Štúrova 5 was designed in a Classical / Neoclassical style that is characterized by grandeur of scale, simplicity of geometric forms, use of columns and a preference for blank walls. When looking from outside, couple of these characteristics can be immediately spotted: a balcony with a balustrade and two figural sculptures (that is situated right above the main entrance) or tall Doric columns contributing to the neoclassical spirit. The façade is made of regular stone cladding with details such as stone medallions and portraits
The property is set to become one of the most prime assets in the capital with its grandeur character, rich history and distinctive specifications.
Investment opportunity arises mostly from:
The property is for an open sale for the first time in its history
Unlocking full commercial potential via major refurbishment combining maintained historic value with modern & high-quality premises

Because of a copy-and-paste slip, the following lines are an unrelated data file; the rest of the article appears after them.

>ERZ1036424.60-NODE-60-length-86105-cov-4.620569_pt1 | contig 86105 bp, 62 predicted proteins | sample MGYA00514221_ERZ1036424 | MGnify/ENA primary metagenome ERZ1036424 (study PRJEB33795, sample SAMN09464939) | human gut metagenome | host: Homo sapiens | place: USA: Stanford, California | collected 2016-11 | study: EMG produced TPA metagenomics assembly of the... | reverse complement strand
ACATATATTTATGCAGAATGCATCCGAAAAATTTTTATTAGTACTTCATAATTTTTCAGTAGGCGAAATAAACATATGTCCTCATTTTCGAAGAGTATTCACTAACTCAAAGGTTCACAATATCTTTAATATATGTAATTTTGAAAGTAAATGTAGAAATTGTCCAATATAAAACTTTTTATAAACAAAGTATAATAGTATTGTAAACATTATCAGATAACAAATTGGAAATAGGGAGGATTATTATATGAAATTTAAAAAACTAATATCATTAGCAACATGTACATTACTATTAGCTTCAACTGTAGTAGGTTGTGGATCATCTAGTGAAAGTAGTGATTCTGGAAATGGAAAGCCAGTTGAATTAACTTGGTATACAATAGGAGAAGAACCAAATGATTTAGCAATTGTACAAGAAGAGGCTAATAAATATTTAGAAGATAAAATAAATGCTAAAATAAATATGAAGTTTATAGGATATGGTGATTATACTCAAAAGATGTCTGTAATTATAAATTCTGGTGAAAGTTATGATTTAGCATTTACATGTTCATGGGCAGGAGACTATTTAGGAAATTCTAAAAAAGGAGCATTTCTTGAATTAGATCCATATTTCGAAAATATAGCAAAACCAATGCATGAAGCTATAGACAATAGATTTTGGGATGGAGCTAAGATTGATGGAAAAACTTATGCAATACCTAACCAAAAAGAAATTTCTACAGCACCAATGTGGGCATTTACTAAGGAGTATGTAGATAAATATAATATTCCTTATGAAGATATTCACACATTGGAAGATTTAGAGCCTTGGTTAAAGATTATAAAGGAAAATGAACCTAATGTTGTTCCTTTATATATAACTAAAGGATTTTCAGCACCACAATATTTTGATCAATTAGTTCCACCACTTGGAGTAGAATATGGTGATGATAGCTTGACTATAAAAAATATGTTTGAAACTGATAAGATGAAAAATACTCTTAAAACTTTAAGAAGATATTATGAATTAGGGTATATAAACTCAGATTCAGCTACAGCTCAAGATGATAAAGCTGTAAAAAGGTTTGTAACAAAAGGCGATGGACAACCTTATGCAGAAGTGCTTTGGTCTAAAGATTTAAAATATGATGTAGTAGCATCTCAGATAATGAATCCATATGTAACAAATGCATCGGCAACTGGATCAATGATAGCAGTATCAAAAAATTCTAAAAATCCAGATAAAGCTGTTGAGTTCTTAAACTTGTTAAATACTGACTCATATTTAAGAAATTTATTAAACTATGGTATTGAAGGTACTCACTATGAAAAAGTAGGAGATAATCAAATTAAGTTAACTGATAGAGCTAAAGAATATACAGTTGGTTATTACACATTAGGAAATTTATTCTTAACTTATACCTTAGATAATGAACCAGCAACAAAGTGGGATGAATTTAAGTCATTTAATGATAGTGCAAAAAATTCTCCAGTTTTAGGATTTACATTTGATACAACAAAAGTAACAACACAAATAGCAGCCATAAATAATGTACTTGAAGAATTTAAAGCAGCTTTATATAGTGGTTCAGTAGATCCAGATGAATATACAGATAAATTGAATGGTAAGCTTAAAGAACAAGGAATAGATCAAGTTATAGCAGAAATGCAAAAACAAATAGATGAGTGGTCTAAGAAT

Future prospects – variable marketable use from single function for end-user to polyfunctional use (including living, in accord
The property offers:
A rare historic palace status, just a few similar ones in Bratislava
Critical size and meaningful scope (5k+ sq m of GBA)
Premium & prestige location
Maximum visibility and accessibility
Already one of the most beautiful streets in the capital – that time known as Barros street, was further uplifted by the construction of the first iron bridge across the Danube River in Bratislava.
A nostrification law was passed in the First Czechoslovak Republic, resulting in the establishment of the Slovak General Credit Bank – upon completion headquartered in Sturova 5.
The period 1920-1930 meant further development of the street. Grand and magnificent buildings were built, among them building Sturova 5 (1921 – 1923 ).
Alexander Skutecký is one of the most important Slovak architects, that is also known in Hungary. He studied architecture in Budapest where he successfuly started his career. In 1919 he returned to Slovakia and settled in Bratislava. His style included historicism, modernity and functionalism. Among his notable works in Bratislava, besides Štúrova 5, are multifunctional building of former insurance companies on Gorky street, the Palace of Justice and House of Egon Bondy.